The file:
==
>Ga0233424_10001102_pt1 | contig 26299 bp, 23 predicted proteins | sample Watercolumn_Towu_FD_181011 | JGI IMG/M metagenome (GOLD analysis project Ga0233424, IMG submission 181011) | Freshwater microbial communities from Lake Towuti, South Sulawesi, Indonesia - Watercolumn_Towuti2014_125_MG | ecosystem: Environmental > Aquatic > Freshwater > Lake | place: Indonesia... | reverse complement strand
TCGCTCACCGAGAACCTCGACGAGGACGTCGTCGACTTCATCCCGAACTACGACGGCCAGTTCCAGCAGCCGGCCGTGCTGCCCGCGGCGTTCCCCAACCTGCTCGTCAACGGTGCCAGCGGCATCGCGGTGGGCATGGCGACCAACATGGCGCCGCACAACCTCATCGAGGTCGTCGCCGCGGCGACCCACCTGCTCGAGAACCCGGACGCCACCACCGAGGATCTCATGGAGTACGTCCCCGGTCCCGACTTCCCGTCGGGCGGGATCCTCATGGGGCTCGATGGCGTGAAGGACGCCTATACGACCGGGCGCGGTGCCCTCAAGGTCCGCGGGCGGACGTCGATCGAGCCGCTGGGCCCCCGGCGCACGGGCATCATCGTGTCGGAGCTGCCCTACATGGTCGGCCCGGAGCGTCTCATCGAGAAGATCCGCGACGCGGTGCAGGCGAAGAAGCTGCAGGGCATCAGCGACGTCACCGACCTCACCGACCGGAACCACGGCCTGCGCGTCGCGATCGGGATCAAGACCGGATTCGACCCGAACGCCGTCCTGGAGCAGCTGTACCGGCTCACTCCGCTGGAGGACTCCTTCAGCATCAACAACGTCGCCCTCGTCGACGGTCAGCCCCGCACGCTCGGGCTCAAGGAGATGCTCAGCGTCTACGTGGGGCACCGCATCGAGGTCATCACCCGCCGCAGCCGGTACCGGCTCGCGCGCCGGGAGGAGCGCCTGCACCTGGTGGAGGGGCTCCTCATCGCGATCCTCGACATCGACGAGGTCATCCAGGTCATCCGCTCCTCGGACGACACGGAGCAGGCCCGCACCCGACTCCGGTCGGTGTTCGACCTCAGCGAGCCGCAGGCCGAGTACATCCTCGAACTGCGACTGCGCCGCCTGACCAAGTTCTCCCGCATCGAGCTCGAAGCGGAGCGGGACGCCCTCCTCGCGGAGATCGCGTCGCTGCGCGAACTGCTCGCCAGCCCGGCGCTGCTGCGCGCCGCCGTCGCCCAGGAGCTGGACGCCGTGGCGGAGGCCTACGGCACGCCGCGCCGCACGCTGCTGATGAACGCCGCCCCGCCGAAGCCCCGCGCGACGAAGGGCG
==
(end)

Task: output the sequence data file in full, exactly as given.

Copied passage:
>Ga0233424_10001102_pt1 | contig 26299 bp, 23 predicted proteins | sample Watercolumn_Towu_FD_181011 | JGI IMG/M metagenome (GOLD analysis project Ga0233424, IMG submission 181011) | Freshwater microbial communities from Lake Towuti, South Sulawesi, Indonesia - Watercolumn_Towuti2014_125_MG | ecosystem: Environmental > Aquatic > Freshwater > Lake | place: Indonesia... | reverse complement strand
TCGCTCACCGAGAACCTCGACGAGGACGTCGTCGACTTCATCCCGAACTACGACGGCCAGTTCCAGCAGCCGGCCGTGCTGCCCGCGGCGTTCCCCAACCTGCTCGTCAACGGTGCCAGCGGCATCGCGGTGGGCATGGCGACCAACATGGCGCCGCACAACCTCATCGAGGTCGTCGCCGCGGCGACCCACCTGCTCGAGAACCCGGACGCCACCACCGAGGATCTCATGGAGTACGTCCCCGGTCCCGACTTCCCGTCGGGCGGGATCCTCATGGGGCTCGATGGCGTGAAGGACGCCTATACGACCGGGCGCGGTGCCCTCAAGGTCCGCGGGCGGACGTCGATCGAGCCGCTGGGCCCCCGGCGCACGGGCATCATCGTGTCGGAGCTGCCCTACATGGTCGGCCCGGAGCGTCTCATCGAGAAGATCCGCGACGCGGTGCAGGCGAAGAAGCTGCAGGGCATCAGCGACGTCACCGACCTCACCGACCGGAACCACGGCCTGCGCGTCGCGATCGGGATCAAGACCGGATTCGACCCGAACGCCGTCCTGGAGCAGCTGTACCGGCTCACTCCGCTGGAGGACTCCTTCAGCATCAACAACGTCGCCCTCGTCGACGGTCAGCCCCGCACGCTCGGGCTCAAGGAGATGCTCAGCGTCTACGTGGGGCACCGCATCGAGGTCATCACCCGCCGCAGCCGGTACCGGCTCGCGCGCCGGGAGGAGCGCCTGCACCTGGTGGAGGGGCTCCTCATCGCGATCCTCGACATCGACGAGGTCATCCAGGTCATCCGCTCCTCGGACGACACGGAGCAGGCCCGCACCCGACTCCGGTCGGTGTTCGACCTCAGCGAGCCGCAGGCCGAGTACATCCTCGAACTGCGACTGCGCCGCCTGACCAAGTTCTCCCGCATCGAGCTCGAAGCGGAGCGGGACGCCCTCCTCGCGGAGATCGCGTCGCTGCGCGAACTGCTCGCCAGCCCGGCGCTGCTGCGCGCCGCCGTCGCCCAGGAGCTGGACGCCGTGGCGGAGGCCTACGGCACGCCGCGCCGCACGCTGCTGATGAACGCCGCCCCGCCGAAGCCCCGCGCGACGAAGGGCG